Thank you, Mary-Sophie!

Thank you, Mary-Sophie!


By publicly recounting having been drugged without her knowledge on the sidelines of the World Aquatics Championships in Budapest, athlete Mary-Sophie Harvey is certainly helping other victims who tend to experience this trauma in silence.  

Thanks to the testimony of the medalist, injured in multiple places during an episode of four to six hours of which she has no memory, other victims will be able to realize that the gesture should not be trivialized. 

It also makes you realize that it can happen to anyone, even to model personalities, and in any circumstances.  < /p>

The athlete was not alone, during this evening of June 25 where she was drugged. She was in the company of other swimmers, including one who, worried about her absence, found her in the street in a sorry state.  

Shame and guilt 

Intervenors explained to the Journal this week that the fact of having been drugged without one's knowledge often causes persistent trauma. We must seek help, without hesitation.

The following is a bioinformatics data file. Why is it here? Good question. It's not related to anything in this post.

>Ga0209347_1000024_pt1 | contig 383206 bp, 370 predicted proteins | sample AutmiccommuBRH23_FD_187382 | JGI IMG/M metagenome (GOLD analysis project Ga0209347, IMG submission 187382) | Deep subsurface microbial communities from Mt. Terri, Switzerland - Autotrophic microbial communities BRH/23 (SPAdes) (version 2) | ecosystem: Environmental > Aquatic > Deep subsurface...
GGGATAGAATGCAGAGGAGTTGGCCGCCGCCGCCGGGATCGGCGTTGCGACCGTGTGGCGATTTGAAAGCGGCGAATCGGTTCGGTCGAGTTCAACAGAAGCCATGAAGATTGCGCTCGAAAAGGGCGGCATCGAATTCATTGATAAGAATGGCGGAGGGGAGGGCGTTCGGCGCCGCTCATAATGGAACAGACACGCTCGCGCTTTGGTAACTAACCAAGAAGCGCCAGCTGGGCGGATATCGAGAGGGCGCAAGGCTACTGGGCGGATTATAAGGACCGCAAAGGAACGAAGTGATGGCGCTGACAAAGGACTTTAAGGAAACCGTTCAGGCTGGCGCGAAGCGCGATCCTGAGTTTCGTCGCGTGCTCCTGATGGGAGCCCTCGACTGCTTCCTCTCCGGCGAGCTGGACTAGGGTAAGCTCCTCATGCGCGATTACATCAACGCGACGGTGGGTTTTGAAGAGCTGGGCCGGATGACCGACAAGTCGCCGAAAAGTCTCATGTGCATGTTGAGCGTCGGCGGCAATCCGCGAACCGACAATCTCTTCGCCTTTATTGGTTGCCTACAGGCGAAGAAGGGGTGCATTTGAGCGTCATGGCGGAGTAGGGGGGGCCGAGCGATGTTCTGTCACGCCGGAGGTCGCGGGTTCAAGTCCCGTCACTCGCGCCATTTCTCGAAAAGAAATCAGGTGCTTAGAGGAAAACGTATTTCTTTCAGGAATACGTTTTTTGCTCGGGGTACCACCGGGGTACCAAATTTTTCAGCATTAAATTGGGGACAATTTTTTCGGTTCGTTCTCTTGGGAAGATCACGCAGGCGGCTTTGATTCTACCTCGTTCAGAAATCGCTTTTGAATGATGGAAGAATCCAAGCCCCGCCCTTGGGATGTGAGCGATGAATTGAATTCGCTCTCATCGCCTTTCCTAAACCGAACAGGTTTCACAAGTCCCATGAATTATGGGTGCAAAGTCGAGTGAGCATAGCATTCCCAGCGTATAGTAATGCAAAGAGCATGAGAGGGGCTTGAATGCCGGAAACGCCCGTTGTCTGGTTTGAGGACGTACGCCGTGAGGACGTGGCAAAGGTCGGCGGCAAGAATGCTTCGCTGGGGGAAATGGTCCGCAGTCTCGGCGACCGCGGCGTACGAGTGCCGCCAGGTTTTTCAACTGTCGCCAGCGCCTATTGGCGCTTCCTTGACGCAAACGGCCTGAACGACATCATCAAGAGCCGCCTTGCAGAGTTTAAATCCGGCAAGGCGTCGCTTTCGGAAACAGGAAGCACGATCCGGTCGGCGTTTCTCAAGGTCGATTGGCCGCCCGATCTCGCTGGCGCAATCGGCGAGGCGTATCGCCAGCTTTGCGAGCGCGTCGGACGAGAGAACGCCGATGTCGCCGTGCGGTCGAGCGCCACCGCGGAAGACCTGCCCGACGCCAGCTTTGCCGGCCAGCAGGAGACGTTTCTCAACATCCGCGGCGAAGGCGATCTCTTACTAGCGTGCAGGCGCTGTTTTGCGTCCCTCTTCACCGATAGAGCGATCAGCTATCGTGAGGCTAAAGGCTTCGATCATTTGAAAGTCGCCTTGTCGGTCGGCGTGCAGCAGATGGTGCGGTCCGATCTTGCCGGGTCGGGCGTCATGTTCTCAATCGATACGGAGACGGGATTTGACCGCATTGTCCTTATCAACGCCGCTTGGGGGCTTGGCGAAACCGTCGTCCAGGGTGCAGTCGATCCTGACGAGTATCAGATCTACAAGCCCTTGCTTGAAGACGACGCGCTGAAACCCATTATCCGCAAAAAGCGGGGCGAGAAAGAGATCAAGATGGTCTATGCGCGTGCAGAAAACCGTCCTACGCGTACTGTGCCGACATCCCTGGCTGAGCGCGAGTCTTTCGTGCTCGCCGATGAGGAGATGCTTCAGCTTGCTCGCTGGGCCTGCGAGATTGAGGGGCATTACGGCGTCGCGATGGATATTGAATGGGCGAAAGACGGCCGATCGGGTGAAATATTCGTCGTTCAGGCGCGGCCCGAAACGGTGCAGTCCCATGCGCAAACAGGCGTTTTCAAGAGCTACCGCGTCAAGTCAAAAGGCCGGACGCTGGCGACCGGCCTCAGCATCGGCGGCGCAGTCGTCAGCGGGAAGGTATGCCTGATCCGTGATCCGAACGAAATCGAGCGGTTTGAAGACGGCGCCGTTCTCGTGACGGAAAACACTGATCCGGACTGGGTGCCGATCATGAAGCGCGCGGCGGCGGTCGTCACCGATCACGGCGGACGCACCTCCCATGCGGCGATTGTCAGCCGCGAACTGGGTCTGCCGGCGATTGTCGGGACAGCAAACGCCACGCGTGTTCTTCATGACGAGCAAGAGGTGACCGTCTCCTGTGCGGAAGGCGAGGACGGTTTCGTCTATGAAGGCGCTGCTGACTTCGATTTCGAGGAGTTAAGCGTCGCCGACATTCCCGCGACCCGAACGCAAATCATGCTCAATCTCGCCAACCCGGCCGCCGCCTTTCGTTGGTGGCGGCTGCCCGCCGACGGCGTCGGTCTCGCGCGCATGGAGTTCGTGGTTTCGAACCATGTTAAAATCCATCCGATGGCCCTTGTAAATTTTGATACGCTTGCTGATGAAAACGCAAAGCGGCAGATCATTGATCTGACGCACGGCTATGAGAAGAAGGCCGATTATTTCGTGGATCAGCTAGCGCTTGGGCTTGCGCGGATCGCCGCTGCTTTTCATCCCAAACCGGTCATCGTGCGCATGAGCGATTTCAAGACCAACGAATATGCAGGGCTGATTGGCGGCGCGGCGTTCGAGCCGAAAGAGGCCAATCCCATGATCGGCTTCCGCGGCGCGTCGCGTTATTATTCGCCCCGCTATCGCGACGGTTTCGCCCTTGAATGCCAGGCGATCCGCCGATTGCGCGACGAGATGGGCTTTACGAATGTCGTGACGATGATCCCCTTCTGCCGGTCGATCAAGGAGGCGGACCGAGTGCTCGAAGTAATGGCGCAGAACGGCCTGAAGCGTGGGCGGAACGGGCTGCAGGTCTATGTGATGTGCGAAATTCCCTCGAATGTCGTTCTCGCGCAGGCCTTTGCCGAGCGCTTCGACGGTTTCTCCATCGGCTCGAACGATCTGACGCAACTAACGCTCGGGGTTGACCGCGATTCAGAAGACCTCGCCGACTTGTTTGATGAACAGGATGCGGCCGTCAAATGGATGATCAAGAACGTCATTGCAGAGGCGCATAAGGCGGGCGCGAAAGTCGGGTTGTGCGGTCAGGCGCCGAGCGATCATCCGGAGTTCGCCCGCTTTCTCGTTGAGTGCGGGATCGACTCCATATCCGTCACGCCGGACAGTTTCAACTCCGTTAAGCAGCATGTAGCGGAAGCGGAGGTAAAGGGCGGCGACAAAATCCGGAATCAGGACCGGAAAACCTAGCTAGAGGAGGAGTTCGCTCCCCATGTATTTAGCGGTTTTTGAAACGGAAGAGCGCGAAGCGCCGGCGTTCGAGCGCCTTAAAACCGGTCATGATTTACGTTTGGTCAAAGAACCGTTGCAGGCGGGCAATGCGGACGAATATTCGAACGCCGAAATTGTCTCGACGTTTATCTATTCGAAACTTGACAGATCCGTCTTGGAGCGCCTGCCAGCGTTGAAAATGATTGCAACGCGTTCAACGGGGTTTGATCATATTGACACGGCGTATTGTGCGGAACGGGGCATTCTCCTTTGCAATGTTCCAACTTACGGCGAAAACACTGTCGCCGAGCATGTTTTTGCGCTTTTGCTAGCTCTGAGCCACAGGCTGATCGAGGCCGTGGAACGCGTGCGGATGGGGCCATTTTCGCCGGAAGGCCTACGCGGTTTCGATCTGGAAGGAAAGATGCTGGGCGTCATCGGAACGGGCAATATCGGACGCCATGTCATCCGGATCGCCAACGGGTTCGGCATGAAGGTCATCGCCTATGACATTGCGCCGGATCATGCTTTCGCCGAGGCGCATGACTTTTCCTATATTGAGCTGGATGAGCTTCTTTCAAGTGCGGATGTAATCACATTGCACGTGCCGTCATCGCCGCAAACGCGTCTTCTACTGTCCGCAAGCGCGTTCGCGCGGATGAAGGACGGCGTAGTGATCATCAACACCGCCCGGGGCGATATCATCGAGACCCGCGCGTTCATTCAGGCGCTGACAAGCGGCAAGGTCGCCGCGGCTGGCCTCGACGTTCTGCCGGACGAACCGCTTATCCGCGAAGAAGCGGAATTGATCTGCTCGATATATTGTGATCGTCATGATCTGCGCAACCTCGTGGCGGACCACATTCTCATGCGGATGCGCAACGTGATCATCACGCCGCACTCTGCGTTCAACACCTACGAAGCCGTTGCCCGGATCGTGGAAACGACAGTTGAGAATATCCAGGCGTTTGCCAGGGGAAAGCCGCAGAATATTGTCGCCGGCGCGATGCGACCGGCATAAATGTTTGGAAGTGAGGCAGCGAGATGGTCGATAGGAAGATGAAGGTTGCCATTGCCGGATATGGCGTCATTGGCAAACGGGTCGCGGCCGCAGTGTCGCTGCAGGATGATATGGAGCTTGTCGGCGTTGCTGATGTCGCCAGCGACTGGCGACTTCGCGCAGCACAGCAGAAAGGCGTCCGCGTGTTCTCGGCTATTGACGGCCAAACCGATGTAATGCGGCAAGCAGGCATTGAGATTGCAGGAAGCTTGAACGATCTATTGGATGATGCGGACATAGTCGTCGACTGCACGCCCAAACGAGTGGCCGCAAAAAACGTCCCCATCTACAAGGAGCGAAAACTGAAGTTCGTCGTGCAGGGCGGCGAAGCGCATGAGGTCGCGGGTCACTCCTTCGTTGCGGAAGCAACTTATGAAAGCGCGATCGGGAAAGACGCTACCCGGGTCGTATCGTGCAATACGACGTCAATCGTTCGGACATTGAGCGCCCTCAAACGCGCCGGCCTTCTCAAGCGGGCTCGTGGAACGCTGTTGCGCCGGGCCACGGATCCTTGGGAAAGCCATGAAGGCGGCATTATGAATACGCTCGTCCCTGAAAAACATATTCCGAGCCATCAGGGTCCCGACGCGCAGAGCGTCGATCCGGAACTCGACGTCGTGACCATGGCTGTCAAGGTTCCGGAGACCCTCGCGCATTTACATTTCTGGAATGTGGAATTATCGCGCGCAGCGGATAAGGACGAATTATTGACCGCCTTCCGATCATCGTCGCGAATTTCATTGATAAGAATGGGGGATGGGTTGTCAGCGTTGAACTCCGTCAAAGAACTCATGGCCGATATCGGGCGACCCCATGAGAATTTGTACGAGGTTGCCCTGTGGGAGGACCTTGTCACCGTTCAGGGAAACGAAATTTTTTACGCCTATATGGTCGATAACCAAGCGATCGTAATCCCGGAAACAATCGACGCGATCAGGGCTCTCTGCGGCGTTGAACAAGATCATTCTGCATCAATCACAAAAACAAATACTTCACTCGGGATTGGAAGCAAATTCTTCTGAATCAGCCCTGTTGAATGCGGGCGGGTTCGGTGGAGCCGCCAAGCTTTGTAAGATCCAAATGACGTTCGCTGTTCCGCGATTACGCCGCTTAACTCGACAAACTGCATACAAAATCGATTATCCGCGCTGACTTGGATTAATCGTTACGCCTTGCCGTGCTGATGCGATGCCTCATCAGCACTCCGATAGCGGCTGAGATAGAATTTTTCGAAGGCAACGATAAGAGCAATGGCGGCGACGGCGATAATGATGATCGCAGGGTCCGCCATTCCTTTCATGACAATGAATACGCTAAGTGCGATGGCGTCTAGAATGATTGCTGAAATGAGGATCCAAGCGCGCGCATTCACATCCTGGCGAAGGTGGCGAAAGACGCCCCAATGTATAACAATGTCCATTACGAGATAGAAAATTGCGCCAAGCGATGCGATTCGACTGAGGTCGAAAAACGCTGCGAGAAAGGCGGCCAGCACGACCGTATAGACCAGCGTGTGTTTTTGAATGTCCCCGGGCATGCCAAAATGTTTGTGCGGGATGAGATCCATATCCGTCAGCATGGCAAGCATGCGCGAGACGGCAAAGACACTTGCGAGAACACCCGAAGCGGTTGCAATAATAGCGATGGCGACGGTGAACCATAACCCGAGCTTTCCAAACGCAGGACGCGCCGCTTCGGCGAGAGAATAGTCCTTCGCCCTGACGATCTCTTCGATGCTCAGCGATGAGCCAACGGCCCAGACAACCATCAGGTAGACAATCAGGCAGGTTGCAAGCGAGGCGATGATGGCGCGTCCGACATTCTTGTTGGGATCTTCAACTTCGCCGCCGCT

But in reality, the victims will often feel guilty and ashamed of what happened to them, especially since they do not remember what happened. In such circumstances, we quickly imagine the worst, we wonder if we have been sexually assaulted. It's horror. 

Ms Harvey also lifts the veil on the lack of resources available to victims. Upon her return to Montreal, the swimmer from Trois-Rivières appealed to the Center d’aide pour victims d’Assurance Sexuale (CAVAS) in Montreal. She was referred to a specialized clinic. 

Because of the delays in getting even a return call, she felt helpless and left behind. And for good reason. In such situations, the victims must already muster all their courage to ask for help. They should therefore be taken care of immediately. You have to see.

Thank you, Mary-Sophie!< /p>